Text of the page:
Does a gate to hell only exist in ancient legends? Maybe not. Italian archaeologists have discovered at the World Heritage Site of Hierapolis in southwestern Turkey what they believed to be the remains of an ancient cave that was the entrance to the underworld in Greek and Roman legends.
Though the fatal cave was reportedly unfunctional since the 6th century AD, scientists said its lethal properties remain unaltered. Several birds died as they tried to get close to the warm opening, instantly killed by the carbon dioxide fumes.
And that is not the only one so-called “gate to hell” known in the world.
Read more my latest story ‘Gate to Hell’ unearthed among Turkey’s ancient ruins’ on The Christian Science Monitor.
Writing this story, I found myself lucky enough to read a story on the so-called “door to hell” in Turkmenistan last Saturday. It was penned by my colleague at The Christian Science Monitor, who I recently found was also a Fulbright fellow. Thanks to reading her story, I am able to differentiate mine with other stories on the same topic.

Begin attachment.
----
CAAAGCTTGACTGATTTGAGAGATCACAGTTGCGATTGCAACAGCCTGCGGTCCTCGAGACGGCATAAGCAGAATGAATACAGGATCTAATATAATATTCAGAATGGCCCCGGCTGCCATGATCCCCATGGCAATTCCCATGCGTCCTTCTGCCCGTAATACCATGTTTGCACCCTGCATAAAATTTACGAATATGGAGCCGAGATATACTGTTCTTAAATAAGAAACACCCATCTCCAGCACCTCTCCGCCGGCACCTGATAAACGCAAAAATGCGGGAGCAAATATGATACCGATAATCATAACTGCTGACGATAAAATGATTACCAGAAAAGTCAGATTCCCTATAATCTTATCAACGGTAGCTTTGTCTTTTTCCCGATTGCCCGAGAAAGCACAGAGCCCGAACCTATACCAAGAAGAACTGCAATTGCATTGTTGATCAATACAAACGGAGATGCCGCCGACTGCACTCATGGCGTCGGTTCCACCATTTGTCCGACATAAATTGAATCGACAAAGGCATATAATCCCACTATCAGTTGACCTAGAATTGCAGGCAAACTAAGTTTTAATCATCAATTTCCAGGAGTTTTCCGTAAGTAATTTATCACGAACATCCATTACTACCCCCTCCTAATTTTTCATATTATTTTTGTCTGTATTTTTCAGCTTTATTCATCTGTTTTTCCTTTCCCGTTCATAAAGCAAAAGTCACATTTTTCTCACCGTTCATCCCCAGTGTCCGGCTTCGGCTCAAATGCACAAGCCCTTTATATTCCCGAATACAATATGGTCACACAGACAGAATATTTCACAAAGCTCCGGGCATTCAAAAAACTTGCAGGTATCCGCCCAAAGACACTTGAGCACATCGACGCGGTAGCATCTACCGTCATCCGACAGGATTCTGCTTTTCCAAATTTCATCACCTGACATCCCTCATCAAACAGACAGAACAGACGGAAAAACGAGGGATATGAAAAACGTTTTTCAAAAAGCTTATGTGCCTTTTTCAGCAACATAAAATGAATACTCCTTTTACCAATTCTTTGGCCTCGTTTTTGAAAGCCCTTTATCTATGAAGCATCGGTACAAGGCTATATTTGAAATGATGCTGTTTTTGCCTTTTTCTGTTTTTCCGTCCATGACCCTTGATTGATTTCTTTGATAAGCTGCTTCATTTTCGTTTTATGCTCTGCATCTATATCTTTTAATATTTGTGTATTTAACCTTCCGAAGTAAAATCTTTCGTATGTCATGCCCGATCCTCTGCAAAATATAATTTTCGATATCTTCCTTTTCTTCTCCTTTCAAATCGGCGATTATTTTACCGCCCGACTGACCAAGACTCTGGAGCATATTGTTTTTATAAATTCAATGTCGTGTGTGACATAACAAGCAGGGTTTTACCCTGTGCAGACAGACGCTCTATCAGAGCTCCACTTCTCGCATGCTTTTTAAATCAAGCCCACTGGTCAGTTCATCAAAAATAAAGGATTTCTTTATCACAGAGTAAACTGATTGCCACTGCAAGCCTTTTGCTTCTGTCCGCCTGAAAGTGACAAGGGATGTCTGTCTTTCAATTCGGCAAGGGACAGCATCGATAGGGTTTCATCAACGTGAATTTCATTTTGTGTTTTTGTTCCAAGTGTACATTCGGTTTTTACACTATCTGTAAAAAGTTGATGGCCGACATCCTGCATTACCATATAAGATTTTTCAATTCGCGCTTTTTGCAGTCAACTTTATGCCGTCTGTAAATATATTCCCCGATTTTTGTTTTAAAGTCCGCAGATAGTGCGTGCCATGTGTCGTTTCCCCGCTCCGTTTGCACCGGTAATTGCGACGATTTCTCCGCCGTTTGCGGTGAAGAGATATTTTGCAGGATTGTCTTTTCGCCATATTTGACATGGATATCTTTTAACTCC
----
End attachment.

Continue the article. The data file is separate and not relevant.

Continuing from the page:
Today’s story helped me hit the target my editor set for me at the first meeting before I started my internship at The Christian Science Monitor. That is to say I reached the target when I am just in the middle of the internship. To be fair, I can’t fulfill my editor’s target that early without his wholehearted instructions.
Now I set my own target for the rest of my Spring internship: write the same number stories as my editor asked me more than one month ago.
(The 14th day at The Christian Science Monitor)